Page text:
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January 2010


How to Become a Bounty Hunter

FBI Dir. Mueller Warns Terrorist Threats “More Dangerous With Each Passing Day”; And Intelligence Director Misspeaks

By Allan Lengel

WASHINGTON – Some of  the Who’s Who of the federal law enforcement and intelligence community came to Capitol Hill at multiple hearings to talk about terrorism and security, including FBI Director Robert S. Mueller III Mueller, who warned of the dangers ahead.

“As the Christmas Day attempted bombing illustrates the threats we face are becoming more diverse and more dangerous with each passing day,” Mueller said in a statement before Congress.

Mueller testifying before Congress/cspan photo

Mueller testifying before Congress/cspan photo

“We not only face threats from al Qaeda, but also from self directed groups not part of al Qaeda’s formal structure, which have ties to terrorist organizations through money or training.”

Meanwhile, Dennis Blair, the director of National Intelligence apparently misspoke when testifying before Congress. He  said before a decision was made to prosecute in civilian court, underwear bomber Umar Farouk Abdulmutallab  should have been interrogated by the High Value Interrogation Group, a concept created last year after the President decided to close Gitmo, the Associated Press reported.

“That unit was created exactly for this purpose — to make a decision on whether a certain person who’s detained should be treated as a case for federal prosecution or for some of the other means,” Blair told the Senate homeland security committee. “We did not invoke the HIG in this case; we should have.”

He also said he was not consulted before a decision was made to question the bomber and prosecute him in a civilian court.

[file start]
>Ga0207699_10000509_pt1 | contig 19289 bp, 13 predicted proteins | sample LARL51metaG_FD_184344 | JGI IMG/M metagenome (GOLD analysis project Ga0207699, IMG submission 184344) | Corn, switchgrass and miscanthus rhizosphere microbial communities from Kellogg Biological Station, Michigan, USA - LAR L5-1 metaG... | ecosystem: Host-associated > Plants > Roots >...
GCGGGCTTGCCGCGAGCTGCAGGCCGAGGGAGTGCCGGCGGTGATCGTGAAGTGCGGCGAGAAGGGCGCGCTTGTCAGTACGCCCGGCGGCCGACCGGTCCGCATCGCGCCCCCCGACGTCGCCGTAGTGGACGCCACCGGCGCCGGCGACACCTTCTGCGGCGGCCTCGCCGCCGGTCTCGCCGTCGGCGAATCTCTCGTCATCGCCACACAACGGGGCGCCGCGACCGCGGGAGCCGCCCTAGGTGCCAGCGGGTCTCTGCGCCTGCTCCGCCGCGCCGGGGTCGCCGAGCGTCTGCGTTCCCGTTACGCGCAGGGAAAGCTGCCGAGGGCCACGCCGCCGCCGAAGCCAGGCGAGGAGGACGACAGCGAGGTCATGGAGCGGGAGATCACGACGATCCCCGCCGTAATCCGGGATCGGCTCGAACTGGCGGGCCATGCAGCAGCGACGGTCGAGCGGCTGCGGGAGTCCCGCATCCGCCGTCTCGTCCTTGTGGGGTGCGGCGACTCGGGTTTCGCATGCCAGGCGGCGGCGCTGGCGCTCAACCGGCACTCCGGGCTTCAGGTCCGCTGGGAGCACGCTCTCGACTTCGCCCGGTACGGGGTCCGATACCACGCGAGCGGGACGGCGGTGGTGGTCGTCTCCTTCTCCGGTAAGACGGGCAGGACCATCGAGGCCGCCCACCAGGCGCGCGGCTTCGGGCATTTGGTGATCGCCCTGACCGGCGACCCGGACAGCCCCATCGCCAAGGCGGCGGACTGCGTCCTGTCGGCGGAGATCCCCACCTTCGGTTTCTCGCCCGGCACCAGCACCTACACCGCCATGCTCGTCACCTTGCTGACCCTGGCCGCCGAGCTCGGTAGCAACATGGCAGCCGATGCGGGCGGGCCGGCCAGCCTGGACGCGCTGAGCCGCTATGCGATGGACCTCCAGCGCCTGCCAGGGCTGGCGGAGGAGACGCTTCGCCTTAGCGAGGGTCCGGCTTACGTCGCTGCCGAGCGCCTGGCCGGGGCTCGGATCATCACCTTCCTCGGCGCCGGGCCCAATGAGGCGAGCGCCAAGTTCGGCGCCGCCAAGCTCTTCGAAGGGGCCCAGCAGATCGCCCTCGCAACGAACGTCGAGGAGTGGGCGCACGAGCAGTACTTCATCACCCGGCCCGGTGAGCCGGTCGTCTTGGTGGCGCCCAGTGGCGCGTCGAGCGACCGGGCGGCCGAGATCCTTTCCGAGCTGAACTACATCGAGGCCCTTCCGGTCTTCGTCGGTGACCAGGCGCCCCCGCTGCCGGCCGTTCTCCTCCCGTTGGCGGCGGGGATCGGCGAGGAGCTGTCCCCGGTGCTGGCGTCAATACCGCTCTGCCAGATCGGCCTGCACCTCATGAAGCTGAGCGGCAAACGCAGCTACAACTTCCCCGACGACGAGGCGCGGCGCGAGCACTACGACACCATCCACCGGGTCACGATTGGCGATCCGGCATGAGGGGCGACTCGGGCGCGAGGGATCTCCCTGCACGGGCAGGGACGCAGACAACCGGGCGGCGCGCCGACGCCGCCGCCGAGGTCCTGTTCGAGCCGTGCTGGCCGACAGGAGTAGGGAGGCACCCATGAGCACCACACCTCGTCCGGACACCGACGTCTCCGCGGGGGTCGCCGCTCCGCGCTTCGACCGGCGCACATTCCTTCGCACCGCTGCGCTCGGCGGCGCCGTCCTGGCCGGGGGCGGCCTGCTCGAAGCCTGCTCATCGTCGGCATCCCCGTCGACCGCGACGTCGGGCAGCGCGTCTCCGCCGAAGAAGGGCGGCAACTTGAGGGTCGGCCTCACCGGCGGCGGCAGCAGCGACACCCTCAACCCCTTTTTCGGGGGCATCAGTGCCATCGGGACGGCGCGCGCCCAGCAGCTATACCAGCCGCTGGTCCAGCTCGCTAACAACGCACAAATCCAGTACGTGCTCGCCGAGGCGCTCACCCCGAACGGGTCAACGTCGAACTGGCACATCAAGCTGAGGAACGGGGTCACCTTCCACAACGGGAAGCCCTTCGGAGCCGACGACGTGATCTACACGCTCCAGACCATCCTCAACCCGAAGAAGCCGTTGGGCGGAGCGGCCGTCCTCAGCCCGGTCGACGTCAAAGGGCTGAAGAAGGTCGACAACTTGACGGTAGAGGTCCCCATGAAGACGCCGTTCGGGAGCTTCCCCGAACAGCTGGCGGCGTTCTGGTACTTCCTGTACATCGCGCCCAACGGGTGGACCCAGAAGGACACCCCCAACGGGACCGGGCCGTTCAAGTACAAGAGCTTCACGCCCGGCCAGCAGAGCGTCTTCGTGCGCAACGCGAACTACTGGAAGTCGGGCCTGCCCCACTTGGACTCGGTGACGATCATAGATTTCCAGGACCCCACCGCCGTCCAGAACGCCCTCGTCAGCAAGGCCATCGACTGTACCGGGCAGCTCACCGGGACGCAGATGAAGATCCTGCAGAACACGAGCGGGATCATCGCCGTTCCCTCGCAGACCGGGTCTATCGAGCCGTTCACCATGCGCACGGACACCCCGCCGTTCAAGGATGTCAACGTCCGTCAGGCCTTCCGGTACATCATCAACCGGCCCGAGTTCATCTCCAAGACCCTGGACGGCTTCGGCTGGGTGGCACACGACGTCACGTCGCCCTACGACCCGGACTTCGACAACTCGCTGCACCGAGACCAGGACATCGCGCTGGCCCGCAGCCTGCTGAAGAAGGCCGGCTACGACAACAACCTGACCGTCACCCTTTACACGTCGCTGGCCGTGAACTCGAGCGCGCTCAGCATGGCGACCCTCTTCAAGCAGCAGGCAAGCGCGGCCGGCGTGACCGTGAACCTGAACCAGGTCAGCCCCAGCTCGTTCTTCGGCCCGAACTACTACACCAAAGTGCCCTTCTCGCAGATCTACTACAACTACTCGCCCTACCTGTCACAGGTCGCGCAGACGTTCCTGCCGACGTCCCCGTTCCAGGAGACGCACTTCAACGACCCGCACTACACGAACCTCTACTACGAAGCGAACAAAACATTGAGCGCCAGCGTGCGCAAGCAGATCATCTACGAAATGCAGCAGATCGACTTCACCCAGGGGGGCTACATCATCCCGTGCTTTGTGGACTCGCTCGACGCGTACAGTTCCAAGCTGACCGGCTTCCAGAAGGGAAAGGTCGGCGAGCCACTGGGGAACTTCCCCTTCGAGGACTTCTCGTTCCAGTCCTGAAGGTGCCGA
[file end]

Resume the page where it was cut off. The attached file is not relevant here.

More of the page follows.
The problem is the unit was created in concept only.  It is not yet operational. In other words, it is non-existent.

Dennis Blair/cspan photo
Dennis Blair/cspan photo

But a press report on the  Washington Post website portrayed Blair as being critical of the FBI  and of  the decision to prosecute in civilian court and not use the interrogation unit.

Blair subsequently issued a statement on his agency’s website:

“My remarks today before the Senate Committee on Homeland Security and Governmental Affairs have been misconstrued. The FBI interrogated Umar Farouk Abdulmutallab when they took him into custody. They received important intelligence at that time, drawing on the FBI’s expertise in interrogation that will be available in the HIG once it is fully operational.”

The Post reported Thursday that he added: “There should be a decision process right at the outset as to the balance between intelligence-gathering and evidence for prosecution.”

Fair to say, whatever the truth is here, there are differences that need to be ironed out between the intelligence community and the FBI.

Some on Capitol Hill have been highly critical that the administration did not choose to declare Abdulmutallab an enemy combatant. They feel authorities could have gotten far more intelligence from him.

FBI agents interviewed the attempted bomber after his arrest and reportedly got valuable intelligence. However, he clammed up after he was appointed public federal defenders.

Some who have defended the move to prosecute in civilian court have pointed out that the shoe bomber Richard Reid was taken to a civilian court as well.

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Pingback from Newsweek Reports Obama Admin. Flabbergasted Over Intelligence Dir. Testimony on Detroit Bomber and Demanded Correction | Tickle The Wire
Time January 21, 2010 at 8:52 am

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